Pre-season tour anywhere in the world

Well at Blackburn we were one of the first to do these mid-season breaks and it was under (Graeme) Souness. We went to Dubai and people were saying ‘are they going on a jolly-up?’ and the first game back was the local derby with Burnley (April 2001). It was all over the press – ‘what are they doing going on a jolly-up just before they play Burnley?’ We trained well but it was basically a jolly-up! In the evenings we were able to go and enjoy ourselves and it hadn’t really been done before. We’d had a bit of criticism and when we get back we end up beating Burnley 5-0. Every year from then on, we continued doing it and other clubs did as well. It was good for us, so maybe a trip to Dubai would be good for the Chorley boys!

Most challenging part of your job

When you’re leaving a player out, especially in big games, that’s difficult. That’s probably it, or if a player’s been there a while and you have to let them go. Bad news is never easy to give, so that’s probably the toughest.

Funniest player/coach you’ve worked with, or just one of the funniest

(Has a hard think) Saša Ćurčić at Palace was one – he was great fun. I couldn’t single somebody out at Blackburn because there were so many characters and like I say, there was so much banter going around and everybody used to make each other laugh. It was such a great dressing room.

Most embarrassing moment as a manager (or player)

Well yeah as a player, the most embarrassing part is when you’ve got to sing in front of everyone, and as a YTS it was a lot worse than today! You’re stood on the medical bench singing the song and getting abuse – and you have to do it naked as well! That’s probably the worst.

Your routine on a matchday

I get a little bit superstitious; if something’s worked then I try to keep the same routine. In terms of my talks, they’re at a certain time. I don’t like to over-talk in the dressing room before a game because if there’s too much information people just switch off. I like to speak personally to players and give them instructions, rather than as a group.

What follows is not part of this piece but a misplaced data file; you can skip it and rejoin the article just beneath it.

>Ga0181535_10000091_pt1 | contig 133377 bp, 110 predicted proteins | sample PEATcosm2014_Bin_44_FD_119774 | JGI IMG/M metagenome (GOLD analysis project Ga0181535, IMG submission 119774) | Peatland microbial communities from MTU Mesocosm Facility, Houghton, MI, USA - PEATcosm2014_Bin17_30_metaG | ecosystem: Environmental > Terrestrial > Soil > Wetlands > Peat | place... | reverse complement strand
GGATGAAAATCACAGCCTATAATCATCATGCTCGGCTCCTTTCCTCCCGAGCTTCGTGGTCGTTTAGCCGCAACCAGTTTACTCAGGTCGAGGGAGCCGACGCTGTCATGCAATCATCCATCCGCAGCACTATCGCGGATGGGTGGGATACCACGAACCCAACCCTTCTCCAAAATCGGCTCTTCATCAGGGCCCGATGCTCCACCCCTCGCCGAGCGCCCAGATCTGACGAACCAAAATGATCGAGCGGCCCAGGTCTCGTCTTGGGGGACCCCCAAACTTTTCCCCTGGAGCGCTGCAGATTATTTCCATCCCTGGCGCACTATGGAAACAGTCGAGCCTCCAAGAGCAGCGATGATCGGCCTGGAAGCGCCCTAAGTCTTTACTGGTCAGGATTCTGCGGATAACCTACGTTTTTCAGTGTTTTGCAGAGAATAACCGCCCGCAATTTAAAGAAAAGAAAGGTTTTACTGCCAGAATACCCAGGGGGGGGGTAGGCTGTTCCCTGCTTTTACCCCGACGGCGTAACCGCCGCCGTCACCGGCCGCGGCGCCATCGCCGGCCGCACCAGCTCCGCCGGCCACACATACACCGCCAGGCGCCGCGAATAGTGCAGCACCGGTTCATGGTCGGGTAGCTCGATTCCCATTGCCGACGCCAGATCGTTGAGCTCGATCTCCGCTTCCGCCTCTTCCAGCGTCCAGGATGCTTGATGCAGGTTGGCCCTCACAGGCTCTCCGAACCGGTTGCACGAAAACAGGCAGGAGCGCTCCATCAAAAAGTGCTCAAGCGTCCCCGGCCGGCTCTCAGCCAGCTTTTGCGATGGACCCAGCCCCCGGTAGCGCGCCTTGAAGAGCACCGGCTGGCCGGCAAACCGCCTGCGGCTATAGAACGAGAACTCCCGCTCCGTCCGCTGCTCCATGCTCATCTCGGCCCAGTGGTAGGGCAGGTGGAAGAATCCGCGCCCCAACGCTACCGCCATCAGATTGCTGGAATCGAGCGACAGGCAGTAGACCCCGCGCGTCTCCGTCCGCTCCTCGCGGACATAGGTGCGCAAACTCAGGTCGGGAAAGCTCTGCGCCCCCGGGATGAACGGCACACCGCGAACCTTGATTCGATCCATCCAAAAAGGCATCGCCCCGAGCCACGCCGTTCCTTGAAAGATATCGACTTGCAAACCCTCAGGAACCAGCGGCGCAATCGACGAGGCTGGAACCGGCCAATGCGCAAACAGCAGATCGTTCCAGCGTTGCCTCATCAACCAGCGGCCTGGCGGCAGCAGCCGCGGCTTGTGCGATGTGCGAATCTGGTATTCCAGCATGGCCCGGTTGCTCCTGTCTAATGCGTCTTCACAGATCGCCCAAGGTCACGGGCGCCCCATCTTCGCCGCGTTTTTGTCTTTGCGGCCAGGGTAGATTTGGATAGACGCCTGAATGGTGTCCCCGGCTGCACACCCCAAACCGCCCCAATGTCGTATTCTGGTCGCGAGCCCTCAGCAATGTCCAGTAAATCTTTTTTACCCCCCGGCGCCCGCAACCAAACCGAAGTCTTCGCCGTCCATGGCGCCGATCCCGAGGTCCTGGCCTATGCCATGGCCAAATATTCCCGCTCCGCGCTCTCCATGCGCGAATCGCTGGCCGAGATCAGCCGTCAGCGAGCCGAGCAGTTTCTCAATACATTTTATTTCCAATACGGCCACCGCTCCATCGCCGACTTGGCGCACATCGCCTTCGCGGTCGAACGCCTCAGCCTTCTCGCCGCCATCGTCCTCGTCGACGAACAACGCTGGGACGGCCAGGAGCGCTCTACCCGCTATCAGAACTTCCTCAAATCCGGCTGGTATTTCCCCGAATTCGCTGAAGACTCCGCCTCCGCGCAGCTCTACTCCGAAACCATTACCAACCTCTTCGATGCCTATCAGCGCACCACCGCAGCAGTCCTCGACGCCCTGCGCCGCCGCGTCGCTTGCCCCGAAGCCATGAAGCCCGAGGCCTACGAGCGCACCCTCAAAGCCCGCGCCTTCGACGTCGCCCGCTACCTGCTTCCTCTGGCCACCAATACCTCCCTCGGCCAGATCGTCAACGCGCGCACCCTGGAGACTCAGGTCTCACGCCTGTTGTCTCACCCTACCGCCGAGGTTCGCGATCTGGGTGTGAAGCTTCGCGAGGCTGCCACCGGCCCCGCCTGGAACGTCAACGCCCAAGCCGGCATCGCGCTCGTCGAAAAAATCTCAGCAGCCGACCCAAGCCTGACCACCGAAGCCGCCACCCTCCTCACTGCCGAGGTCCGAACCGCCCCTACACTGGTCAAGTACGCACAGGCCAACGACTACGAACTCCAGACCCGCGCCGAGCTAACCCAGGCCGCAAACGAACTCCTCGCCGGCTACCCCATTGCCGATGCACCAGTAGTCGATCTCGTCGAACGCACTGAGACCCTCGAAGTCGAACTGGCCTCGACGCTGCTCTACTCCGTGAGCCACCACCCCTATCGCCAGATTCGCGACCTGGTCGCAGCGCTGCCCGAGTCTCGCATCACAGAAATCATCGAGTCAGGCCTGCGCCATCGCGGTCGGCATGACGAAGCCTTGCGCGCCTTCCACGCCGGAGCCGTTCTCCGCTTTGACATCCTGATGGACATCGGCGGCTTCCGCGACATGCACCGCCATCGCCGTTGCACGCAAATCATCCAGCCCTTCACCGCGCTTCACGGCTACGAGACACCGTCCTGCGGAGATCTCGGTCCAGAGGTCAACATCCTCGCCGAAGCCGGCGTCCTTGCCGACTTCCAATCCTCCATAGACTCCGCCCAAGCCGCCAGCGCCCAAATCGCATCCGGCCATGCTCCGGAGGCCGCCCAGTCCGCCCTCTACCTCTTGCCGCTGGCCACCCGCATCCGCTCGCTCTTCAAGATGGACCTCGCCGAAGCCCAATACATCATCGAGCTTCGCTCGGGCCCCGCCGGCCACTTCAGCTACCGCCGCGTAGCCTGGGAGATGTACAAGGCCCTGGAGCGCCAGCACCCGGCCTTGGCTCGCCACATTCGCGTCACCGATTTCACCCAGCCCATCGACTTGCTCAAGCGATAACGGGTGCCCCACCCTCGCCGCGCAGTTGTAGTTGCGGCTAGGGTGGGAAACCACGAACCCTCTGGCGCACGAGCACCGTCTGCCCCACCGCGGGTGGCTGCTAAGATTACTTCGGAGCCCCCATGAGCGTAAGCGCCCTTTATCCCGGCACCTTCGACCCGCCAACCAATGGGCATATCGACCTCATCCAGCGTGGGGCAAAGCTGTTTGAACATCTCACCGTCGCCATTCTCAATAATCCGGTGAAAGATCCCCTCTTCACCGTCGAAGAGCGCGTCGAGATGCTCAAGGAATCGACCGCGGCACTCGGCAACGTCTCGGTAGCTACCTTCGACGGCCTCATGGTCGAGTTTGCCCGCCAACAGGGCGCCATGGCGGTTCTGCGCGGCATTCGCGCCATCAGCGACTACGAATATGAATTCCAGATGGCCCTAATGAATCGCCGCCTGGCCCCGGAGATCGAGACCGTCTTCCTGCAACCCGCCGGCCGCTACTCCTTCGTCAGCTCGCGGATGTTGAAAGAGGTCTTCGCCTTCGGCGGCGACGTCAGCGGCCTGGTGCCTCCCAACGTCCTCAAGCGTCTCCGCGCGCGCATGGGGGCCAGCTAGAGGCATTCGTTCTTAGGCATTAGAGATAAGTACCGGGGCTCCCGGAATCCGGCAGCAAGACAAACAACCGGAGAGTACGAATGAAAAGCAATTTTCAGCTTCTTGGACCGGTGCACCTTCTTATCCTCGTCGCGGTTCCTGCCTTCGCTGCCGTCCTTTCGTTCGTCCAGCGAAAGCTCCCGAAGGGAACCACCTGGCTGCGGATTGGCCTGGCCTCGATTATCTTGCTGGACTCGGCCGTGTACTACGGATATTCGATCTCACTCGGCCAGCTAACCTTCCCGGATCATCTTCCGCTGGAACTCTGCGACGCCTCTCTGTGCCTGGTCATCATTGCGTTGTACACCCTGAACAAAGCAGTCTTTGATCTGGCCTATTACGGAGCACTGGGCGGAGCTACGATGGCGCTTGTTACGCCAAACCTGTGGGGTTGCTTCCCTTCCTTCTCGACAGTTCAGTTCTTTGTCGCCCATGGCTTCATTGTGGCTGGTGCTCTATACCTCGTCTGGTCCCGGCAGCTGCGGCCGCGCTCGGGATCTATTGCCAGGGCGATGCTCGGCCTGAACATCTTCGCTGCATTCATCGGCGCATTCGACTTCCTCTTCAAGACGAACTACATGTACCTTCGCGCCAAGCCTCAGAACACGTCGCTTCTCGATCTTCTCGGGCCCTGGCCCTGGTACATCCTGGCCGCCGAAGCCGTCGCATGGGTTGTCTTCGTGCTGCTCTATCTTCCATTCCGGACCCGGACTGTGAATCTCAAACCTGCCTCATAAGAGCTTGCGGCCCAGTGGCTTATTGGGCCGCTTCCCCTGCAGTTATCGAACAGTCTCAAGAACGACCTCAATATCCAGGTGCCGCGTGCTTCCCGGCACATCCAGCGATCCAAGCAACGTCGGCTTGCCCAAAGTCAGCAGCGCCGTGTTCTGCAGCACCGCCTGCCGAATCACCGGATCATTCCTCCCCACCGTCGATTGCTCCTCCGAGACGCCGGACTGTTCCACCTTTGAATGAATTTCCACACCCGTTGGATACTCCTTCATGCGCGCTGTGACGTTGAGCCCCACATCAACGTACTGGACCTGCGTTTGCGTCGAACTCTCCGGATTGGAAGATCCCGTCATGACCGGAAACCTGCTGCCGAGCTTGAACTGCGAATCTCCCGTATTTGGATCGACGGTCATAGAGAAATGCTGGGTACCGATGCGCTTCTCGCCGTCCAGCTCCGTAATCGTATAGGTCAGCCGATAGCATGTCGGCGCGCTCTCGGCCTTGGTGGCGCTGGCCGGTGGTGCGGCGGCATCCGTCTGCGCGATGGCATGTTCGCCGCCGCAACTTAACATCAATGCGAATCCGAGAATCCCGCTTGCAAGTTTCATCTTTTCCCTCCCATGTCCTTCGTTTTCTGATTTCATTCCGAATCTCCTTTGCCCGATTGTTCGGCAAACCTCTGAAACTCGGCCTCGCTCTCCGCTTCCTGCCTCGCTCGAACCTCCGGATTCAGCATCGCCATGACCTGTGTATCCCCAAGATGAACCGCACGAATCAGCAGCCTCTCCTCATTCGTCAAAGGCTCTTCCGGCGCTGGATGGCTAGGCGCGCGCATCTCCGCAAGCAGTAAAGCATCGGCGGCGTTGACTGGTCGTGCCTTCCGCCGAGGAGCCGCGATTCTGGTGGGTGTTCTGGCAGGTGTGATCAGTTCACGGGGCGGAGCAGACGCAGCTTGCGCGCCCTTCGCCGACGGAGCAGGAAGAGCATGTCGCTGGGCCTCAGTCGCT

One singer/band or song you would sneak on to the team playlist

The music they listen to is completely different to mine so I don’t think I’d be able to sneak anybody on there! I mean I like the older stuff; I like Dire Straits, The Beatles and things like that, so it’s old hat now.

Advice you remember getting that’s stuck with you

The one thing is to work as hard as you can possibly work. Anybody can work hard, that’s for free, and if you do that then you’ll be forgiven for a lot. That was my first and last thought going out to the pitch and every game I tried to give everything. I will never criticise any of my players as long as they work hard. If you give the ball away or if you’re trying things – obviously not in the wrong areas – I’m not going to have a go at you. The only time I’ll have a go at you is if you’re not working hard, and that’s all I ask from my players, so they’ve got freedom to express themselves and they should play without fear. I’m not a ranter and raver, so all I ask for is hard work.

If you could have some time with any manager, past or present

Pep Guardiola’s not doing too bad at the moment! He wouldn’t be bad to have a chat with, or Jose Mourinho. I’ve worked under some fantastic managers, though: Terry Venables, Graeme Souness, Sam Allardyce, Stevie Coppell. I’ve been lucky enough to work under a lot of good managers and you try to take on board the good parts of them and use them in the way you manage.

How have you changed since you first started coaching/managing, or what’s the biggest lesson you’ve learned?

You always wonder how it’s going to be; it’s like the first day of school. As time goes by, you’re more relaxed because you know the job better, so it’s just evolving really. The longer you do it, the more comfortable you get with it.

Any misconceptions about you as a manager/personality, myths you’d like to dispel, or something you wish people could understand a bit more?

Well, people may think that I’m too nice to be a manager. I give people as much benefit of the doubt as possible, but when I get crossed, I get angry or upset or disappointed. I am lenient, but once that’s been crossed then I’m not that easy to get on with after that. That’s probably the way I am.

And finally, what’s the best thing about having this life around football? I know you fell out of love with it for obvious reasons, but when you step on that training pitch today do you still get that same feeling for it as you always used to?

Yeah, management’s different to playing; your highs are higher and your lows are lower. You still get the buzz, you still get the adrenaline, but it’s kind of different. As a manager, you’ve got to give all your instructions and prepare as much as you can through the week. You work on the other team you’re playing and then once it gets to 3 o’clock you’ve got to hope and trust that your players can deliver. You can’t get onto the pitch and make an influence; you’ve just got to trust that the players do it for you. It’s different to playing, but you still get the same buzz as a manager, if not more.

Interview/article by @chris_brookes